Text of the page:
January 3-10, 2007

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Letters to the Editor


THANK YOU for the clear and concise report about the spraying of Roundup by S.J. Water Co. in the Santa Cruz Mountain watershed ("Froggers and Loggers," News&Views, Dec. 13).

This is a company that sends out nine pages of Q and A when asked why they are considering jeopardizing this watershed with a commercial logging operation.

Here's a quote in response to one question, "Won't logging affect endangered species?" SJWC: "The plan area has been inspected and surveyed by a consulting wildlife biologist as well as a consulting botanist. They have provided recommendations for the protection of a wide variety of plants and animals and their reports and recommendations are incorporated into the NTMP."

They fail to acknowledge their prior use of a pesticide that is so damaging to the environment, specifically the red-legged frog. I wonder what else they have failed to acknowledge?

C. Lee McKenzie, Los Gatos


RE NAIL vs. San Jose Water: A very good article about the endless corporate greed that threatens our water, environment, and quality of life. Big Creek, like all other loggers, are very paranoid about any limitations, however reasonable, put on their freedom to cut anywhere they desire. Along with the fact that the "watchdogs" of California timber operations are the desperately pro-logging Department of Forestry (no logging permits = no DOF jobs), it is very heartening to see organized groups of citizens like NAIL fight these base profiteers like San Jose Water tooth and NAIL. There is a lot more to this story than has surfaced; keep up the digging!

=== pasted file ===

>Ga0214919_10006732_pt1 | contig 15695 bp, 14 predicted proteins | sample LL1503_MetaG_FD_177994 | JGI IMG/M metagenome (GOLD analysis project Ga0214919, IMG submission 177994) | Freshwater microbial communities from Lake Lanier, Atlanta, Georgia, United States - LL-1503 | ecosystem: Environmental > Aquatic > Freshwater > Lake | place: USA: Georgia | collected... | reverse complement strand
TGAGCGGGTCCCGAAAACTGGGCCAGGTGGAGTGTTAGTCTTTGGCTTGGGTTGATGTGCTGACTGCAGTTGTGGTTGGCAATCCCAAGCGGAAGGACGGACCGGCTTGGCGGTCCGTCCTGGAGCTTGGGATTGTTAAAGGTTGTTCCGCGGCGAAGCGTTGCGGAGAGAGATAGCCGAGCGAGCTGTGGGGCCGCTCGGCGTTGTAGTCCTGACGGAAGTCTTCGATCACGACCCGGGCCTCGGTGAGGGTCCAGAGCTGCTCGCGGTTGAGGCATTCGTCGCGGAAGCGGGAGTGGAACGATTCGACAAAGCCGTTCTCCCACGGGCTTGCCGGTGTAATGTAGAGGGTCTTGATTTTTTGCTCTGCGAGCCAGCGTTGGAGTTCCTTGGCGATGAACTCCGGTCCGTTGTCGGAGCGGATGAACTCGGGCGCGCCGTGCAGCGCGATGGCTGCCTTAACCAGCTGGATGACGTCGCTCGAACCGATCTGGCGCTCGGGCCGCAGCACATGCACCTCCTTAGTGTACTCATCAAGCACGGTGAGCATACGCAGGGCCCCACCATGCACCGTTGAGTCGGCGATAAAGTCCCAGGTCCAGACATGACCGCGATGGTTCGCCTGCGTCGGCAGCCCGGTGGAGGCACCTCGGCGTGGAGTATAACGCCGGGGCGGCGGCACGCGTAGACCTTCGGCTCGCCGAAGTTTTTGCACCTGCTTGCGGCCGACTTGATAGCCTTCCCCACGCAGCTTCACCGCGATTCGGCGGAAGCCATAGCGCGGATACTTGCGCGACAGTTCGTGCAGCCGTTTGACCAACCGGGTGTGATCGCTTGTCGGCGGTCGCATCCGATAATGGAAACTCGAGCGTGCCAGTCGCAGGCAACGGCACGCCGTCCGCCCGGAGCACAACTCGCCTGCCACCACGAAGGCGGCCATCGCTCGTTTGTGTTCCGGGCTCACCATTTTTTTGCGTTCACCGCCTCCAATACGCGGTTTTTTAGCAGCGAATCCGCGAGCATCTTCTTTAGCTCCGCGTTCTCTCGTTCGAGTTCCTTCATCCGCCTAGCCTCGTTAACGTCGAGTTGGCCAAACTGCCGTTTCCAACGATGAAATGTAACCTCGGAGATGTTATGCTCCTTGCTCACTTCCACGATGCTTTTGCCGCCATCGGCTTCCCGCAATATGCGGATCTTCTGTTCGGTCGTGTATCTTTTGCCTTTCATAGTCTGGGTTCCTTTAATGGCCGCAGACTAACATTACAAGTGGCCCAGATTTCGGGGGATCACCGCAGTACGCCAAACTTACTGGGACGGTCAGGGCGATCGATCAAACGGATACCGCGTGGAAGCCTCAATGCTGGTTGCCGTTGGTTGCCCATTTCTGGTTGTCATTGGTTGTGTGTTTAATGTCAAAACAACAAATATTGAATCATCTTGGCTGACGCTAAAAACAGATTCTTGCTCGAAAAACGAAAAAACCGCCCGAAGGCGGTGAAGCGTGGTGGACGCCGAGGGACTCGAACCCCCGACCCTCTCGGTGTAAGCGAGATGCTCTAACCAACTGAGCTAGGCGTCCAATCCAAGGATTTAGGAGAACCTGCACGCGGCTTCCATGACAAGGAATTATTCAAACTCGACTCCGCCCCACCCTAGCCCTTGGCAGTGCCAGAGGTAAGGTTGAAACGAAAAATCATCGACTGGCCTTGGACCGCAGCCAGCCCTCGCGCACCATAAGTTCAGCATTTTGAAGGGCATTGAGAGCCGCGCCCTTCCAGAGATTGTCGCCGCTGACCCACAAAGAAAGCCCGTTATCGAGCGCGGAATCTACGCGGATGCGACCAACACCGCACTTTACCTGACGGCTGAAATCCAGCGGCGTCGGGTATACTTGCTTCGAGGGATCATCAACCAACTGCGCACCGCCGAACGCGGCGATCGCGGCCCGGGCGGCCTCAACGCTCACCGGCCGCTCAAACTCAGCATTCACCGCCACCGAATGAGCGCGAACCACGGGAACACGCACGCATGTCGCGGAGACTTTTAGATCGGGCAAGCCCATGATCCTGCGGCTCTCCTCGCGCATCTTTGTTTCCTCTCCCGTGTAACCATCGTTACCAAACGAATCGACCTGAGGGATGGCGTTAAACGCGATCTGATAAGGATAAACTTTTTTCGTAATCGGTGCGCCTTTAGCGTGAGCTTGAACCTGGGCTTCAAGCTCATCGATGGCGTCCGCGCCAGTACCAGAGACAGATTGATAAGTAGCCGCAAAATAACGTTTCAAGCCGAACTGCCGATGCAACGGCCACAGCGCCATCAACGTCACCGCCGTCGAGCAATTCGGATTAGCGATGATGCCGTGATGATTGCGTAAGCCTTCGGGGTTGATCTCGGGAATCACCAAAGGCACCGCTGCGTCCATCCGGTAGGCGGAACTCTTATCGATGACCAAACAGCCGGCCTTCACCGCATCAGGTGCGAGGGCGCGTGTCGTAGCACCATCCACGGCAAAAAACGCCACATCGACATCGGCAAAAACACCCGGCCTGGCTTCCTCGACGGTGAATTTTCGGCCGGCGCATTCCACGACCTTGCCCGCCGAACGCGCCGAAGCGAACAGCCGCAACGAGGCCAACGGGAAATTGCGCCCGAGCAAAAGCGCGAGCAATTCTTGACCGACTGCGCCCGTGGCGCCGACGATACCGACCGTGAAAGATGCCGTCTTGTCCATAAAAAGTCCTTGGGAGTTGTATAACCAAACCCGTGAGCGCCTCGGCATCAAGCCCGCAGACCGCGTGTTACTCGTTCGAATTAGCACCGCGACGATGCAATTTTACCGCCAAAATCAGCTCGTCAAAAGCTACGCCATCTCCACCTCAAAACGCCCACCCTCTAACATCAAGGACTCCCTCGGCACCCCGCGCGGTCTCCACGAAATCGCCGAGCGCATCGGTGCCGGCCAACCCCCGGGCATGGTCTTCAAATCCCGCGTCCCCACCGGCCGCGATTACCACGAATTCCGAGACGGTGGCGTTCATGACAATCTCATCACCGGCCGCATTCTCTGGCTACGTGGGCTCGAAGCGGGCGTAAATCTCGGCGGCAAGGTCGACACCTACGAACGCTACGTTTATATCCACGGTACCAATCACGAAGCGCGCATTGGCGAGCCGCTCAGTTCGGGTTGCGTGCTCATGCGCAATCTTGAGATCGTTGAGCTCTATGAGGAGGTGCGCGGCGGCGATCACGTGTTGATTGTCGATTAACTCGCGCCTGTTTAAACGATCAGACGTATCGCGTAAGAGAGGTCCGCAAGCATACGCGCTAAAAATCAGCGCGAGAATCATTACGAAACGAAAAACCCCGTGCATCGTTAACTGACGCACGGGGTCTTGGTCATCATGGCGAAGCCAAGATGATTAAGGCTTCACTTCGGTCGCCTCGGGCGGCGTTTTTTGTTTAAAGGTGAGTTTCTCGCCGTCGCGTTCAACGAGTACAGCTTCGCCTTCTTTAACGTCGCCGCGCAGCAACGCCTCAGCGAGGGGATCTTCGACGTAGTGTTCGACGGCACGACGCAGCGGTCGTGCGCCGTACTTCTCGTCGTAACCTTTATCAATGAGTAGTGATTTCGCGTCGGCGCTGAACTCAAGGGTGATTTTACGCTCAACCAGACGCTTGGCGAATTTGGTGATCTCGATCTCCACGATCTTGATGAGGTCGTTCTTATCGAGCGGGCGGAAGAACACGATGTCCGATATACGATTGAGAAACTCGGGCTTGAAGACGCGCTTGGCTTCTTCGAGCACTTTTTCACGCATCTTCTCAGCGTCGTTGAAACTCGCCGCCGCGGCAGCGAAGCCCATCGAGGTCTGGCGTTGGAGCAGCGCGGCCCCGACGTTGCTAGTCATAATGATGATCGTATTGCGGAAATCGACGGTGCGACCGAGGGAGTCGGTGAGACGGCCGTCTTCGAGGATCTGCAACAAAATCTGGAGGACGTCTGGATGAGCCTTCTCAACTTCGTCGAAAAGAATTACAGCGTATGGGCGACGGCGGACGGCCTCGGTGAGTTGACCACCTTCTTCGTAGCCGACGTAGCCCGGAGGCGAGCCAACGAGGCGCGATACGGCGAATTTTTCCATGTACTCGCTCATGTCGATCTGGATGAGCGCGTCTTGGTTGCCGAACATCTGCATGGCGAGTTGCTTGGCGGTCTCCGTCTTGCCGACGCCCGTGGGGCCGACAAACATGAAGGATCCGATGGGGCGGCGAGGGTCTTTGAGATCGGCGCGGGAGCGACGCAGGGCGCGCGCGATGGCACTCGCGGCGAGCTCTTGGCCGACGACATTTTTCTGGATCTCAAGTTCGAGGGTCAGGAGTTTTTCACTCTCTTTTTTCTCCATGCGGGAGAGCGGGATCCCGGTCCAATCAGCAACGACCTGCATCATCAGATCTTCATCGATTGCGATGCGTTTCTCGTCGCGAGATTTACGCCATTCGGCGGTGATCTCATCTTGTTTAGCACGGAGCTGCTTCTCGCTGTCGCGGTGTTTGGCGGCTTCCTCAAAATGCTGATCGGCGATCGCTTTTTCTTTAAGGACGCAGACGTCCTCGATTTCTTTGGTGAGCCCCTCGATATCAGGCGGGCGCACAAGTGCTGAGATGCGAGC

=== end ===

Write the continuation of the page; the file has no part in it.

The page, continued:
Ted Gehrke, Los Gatos


RE the letter defending the nonnative eradication scam ("And It's Tasty, Too!," Letters, Dec. 20): The biggest scam ever--the "nonnative eradication program." Have you ever seen the beauty of a pampas grass, sprayed with that safe herbicide? Looks good--and just leave it there--looks good for years! after all the pampas and "ukes" hafta go--they don't belong here.

When it is done, San Francisco will just be sand dunes and scrag. I've seen the old pictures--before us fools brought in the uke trees, for windbreaks, nonnative crops, ourselves and other "nonnative" stuff. Out with the pampas grass--all the eucalyptus trees--after all the ukes drop limbs and can burn. Won't Santa Cruz County--and the state--look great without all the pampus, acacia and eucalyptus trees? Just a barren shrub covered wasteland--waiting to be paved over. Most of our food and wildlife is nonnative, as well as us humans, the worst invasive thing there is.

Spray, dig and burn--till it is all gone. Celebrate with mercury-laden fish and GMO food made with real human genes--nonnative? Ha! What do we do when the GMO spreads!!! Got herbicide!?????

Bob G. Dickie, LaSelva


THE U.S. government has declared that food from cloned animals is safe to eat. After only five years of study, scientists and the FDA have concluded there is no difference between clones and other animals of the same species.

If you recall your history lessons, what was the cause of the Irish Potato Famine that began in 1845? The potatoes that were brought to Europe from Central and South America were clones. They all were divided from a few samples, and all had the same physical characteristics and susceptibility to the disease, phytophthora infestans, that wiped out the potato crop that was the primary subsistence of Irish peasants. The famine continued until 1871.

Also. the use of clones reduces the viability of the species that is cloned, and eliminates the natural selection process and inherent strength of a species to survive because some of its population are resistant to a particular disease. Agri-business would love to have a patent on our food sources and eliminate the freedom of choice of our farmers and consumers.

Final approval is still months away; the FDA will accept comments from the public for the next three months. Please make your concerns heard. Contact the U.S. FDA on the web:

Lee E. Tolbert, Cloverdale

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